When I was younger I had the habit of transforming things from pristine condition to, well, less than pristine condition in a very short timeframe (and let’s be honest… when I say “when I was younger,” I mean “up until this very day”). One day my mom and I set out to procure a brand new pair of Keds – you know the type, white, perfect lace-up canvas, ideal for back-to-school. I was so excited to have them in my footwear arsenal, that I immediately slipped them on when we got home, barely listening as my mother urged me not to get them dirty. I agreed and flounced out the back door to set off for a secret play place in the neighbor’s wooded lot. There I had set up a couple of sticks and one lone board and spent my afternoons sawing. Yes. Sawing. Yeah… I know… you and me both… weird. Not long after really getting into my sawing project, I heard my mom calling from our back porch. Afraid of being discovered with tools (?) I scurried out of the woods and started sprinting toward home. Wouldn’t you know that after only a few feet, I planted firmly in a bucket of tar, covering the new white canvas in impossibly sticky, dark substance. Now, in my defense, why there was a bucket of tar slightly buried in the ground at all is still a mystery – who would ever think to keep their eyes out for that? Yet, as soon as I pulled out my submerged foot, I knew I couldn’t save myself. I tried brushing it off in the grass, only to find the blades firmly sticking to the tar.
Similarly, during every birthday party, field trip, or family outing we took to Showbiz (before it was Chuck E. Cheese, naturally) or Celebration Station, I would hoard my winning tickets in the effort to redeem them for a beautiful, artisan paper fan. I would fold and refold my treasure repeatedly on the car ride home, fanning myself as though I were the damsel Scarlet O’Hara reincarnate. And yet, my touch was never gentle, and without fail, before even arriving in our driveway, the painted paper of the fan would pull away from one of the arms, and I was left with nothing. Only a broken fan. The first time or two my beautiful prize collapsed so wretchedly, I was dismayed. Yet, ever a girl to turn lemons into lemonade, I simply began telling people that I collected broken fans. They were the goal of all of my aims. I collected them in a box and glowed and preened while telling classmates about the trove of broken fans. Several even donated their own malfunctioning goods to my collection. Years later I unearthed that collection from the depths of a desk drawer and laughed while I opened each one, realizing that somehow I convinced people that broken toys were the best toys. Then I realized that I didn’t convince anyone. They just got to pawn off their trash on me. But still. Broken fans are pretty cool.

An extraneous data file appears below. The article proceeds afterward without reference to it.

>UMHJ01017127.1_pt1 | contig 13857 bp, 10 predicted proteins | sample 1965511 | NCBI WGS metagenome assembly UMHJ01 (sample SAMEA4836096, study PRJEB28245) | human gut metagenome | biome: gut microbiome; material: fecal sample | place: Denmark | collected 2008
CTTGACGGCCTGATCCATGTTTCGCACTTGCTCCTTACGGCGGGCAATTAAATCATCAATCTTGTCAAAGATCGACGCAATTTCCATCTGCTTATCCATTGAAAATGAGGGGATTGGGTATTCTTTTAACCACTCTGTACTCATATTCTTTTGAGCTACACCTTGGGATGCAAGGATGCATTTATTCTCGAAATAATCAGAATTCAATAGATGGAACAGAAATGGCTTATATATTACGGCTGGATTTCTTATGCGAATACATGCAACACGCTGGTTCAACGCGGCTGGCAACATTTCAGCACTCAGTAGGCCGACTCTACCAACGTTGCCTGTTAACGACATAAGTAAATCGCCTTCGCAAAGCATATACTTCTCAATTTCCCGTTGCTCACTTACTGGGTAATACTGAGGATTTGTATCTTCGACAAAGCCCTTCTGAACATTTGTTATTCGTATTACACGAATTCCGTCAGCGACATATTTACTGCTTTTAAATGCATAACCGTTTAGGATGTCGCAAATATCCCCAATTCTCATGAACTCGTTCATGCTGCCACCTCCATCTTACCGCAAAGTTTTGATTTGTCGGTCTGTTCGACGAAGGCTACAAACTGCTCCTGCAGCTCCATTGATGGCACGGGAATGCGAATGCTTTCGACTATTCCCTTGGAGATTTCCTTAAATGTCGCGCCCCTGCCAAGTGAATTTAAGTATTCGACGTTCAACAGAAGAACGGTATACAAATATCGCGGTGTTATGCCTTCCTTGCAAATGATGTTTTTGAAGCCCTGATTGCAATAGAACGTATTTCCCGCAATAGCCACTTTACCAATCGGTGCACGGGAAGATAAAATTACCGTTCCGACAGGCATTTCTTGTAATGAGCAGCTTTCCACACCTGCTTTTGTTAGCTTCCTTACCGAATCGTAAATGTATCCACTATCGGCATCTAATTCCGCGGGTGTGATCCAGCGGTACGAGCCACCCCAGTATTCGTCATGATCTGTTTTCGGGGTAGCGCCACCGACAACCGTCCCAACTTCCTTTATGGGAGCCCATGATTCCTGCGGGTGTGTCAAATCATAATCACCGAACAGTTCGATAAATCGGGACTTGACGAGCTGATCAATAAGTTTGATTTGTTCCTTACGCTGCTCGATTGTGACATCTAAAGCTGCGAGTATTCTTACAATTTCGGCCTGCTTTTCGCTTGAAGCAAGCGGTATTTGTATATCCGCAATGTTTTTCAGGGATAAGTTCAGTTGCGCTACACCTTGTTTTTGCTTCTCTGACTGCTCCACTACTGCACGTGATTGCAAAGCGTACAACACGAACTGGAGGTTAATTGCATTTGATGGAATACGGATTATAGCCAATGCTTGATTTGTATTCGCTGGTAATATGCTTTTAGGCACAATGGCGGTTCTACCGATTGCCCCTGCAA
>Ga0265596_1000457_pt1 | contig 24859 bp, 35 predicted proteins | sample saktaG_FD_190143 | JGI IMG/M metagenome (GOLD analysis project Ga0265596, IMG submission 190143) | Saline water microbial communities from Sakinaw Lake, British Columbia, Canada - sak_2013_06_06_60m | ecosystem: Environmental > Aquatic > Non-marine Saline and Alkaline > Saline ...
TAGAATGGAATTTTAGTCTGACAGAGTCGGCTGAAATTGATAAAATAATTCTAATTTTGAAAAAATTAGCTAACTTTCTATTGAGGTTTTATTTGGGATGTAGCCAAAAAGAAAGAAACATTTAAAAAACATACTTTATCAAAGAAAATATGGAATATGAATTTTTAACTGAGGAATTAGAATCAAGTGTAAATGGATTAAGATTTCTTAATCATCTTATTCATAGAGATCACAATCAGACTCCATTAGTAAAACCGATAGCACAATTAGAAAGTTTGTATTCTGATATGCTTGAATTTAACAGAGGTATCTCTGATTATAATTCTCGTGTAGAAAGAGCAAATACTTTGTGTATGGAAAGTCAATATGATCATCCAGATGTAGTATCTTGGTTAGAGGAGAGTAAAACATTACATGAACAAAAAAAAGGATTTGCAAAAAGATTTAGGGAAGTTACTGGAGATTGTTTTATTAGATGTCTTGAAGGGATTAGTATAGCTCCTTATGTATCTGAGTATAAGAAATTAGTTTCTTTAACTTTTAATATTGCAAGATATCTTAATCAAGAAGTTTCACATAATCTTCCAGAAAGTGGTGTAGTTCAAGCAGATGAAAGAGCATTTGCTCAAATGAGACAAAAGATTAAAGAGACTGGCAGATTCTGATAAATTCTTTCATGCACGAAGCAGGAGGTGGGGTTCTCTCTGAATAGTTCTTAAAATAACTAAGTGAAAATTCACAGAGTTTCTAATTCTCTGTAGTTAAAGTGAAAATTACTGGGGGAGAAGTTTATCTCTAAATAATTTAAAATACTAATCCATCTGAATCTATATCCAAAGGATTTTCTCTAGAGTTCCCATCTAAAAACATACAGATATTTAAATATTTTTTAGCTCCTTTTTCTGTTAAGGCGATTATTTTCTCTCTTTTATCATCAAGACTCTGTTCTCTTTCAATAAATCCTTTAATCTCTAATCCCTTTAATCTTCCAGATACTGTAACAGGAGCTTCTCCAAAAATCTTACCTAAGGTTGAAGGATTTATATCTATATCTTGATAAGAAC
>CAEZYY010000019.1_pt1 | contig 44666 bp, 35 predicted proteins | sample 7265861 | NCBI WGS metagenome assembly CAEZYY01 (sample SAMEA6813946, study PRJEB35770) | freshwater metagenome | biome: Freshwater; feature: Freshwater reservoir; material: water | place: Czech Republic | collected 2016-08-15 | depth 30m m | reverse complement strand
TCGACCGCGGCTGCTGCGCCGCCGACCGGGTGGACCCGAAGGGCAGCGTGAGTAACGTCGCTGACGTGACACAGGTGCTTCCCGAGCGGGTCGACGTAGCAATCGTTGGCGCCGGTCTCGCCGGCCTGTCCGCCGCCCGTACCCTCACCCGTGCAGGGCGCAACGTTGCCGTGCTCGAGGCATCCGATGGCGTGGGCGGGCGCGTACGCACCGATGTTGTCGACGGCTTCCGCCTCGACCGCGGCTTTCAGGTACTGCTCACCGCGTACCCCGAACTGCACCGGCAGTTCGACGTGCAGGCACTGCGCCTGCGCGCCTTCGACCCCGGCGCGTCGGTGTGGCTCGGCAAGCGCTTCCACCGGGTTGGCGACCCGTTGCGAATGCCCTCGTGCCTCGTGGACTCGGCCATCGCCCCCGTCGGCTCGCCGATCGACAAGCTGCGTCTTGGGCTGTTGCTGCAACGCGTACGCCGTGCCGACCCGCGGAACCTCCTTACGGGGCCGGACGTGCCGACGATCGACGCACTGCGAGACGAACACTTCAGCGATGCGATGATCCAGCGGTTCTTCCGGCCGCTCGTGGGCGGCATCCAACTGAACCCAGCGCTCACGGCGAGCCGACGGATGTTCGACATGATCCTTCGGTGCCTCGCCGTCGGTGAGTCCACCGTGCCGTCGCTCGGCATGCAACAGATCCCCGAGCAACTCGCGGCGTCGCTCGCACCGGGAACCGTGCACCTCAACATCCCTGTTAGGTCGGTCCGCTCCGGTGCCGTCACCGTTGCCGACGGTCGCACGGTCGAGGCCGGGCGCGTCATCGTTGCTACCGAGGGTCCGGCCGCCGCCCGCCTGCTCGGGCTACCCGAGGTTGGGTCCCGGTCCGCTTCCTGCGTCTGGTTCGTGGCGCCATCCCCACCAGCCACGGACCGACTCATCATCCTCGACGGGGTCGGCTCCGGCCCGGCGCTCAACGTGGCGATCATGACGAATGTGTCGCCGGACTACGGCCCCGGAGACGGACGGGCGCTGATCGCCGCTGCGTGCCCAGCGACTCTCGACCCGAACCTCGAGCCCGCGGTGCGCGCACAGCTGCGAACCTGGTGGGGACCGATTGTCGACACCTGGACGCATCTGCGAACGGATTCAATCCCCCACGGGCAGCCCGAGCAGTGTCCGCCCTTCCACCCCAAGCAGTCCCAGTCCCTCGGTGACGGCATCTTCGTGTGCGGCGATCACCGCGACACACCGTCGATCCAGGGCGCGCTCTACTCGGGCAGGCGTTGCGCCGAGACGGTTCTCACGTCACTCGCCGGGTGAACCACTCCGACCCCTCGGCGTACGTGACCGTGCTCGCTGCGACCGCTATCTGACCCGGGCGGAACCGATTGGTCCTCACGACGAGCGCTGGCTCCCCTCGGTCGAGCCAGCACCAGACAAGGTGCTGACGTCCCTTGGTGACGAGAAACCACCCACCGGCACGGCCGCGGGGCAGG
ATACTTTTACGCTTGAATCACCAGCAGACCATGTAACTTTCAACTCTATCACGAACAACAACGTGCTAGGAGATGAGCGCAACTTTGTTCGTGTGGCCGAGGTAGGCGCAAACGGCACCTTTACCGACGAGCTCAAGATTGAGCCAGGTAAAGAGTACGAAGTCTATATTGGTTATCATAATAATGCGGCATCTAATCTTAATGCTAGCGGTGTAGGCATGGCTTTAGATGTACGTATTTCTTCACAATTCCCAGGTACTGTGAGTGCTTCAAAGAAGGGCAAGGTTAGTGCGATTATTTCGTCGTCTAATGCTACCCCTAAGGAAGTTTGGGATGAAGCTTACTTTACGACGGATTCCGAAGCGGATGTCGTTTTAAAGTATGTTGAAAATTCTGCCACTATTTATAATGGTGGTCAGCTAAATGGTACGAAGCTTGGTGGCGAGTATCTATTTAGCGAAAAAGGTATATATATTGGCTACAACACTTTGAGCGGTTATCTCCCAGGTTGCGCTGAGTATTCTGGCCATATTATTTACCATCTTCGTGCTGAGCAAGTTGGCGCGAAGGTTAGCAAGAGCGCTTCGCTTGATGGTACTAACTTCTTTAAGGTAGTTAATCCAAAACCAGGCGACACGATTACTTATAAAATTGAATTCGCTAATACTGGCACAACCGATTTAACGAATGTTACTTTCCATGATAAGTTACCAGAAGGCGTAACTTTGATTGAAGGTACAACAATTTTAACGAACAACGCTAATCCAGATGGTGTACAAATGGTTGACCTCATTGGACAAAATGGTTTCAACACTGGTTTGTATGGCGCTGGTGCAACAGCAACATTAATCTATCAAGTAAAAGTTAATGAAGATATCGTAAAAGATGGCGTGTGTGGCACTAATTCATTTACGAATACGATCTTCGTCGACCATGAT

This weekend I was actually able to transform something in pristine condition into something that may be arguably even better when I took nuts into my own hands (wink wink) and produced a delicious triple nut butter, and then further upgraded it by adding granola and chocolate and rolling all of that into one delicious nut butter granola ball. What can I say… the better the nuts, the better butter, and subsequently, the better the ball.
Triple Nut Butter
1 c. raw cashews (you can very easily just use 3 cups of a single nut variety, but I just used what I had on hand and really liked it)
1 c. raw pistachio kernels
1 c. raw hazelnuts
3 T. maple syrup
3 T. olive oil + more to preference
Spread nuts on sheet pan. Mist very lightly with olive oil. Roasted 8-11 minutes at 200 degrees. Once nuts have cooled, add to food processor and process until they create a fine meal. Add generous sprinkle of sea salt, maple syrup and olive oil and allow food processor to run. Do not be alarmed that for a while all the nuts seem to do is clump together. Just continue to process for 8-10 minutes. As the food processor runs and heats up, the nuts begin to expel their oil, making the consistency begin to resemble a more traditional, store bought almond butter. Add some honey, a bit more maple syrup or olive oil at that point, if desired, and continue to run until the butter is your preferred consistency. Spoon into mason jars and chill.
Coconut Oat Granola Bites
1 1/2 c. oats
1/2 c. coconut
Nut butter of choice. I used the product resulting from the above recipe.
Generous handful dried berries
Generous handful dark chocolate chunks or semi sweet chocolate chips
In a large bowl combine oats and coconut. You can play with the proportions depending on taste preference. Stir in nut butter by the heaping tablespoonful, stirring well between each, until the mixture resembles cookie dough and can be rolled in a ball without falling apart (I added probably 4-5 spoonfuls). Mix in dried berries and chocolate chips. Roll mixture into cookie dough-sized balls and place on a baking sheet. Chill for 1-2 hours, place in Tupperware container and keep in refrigerator.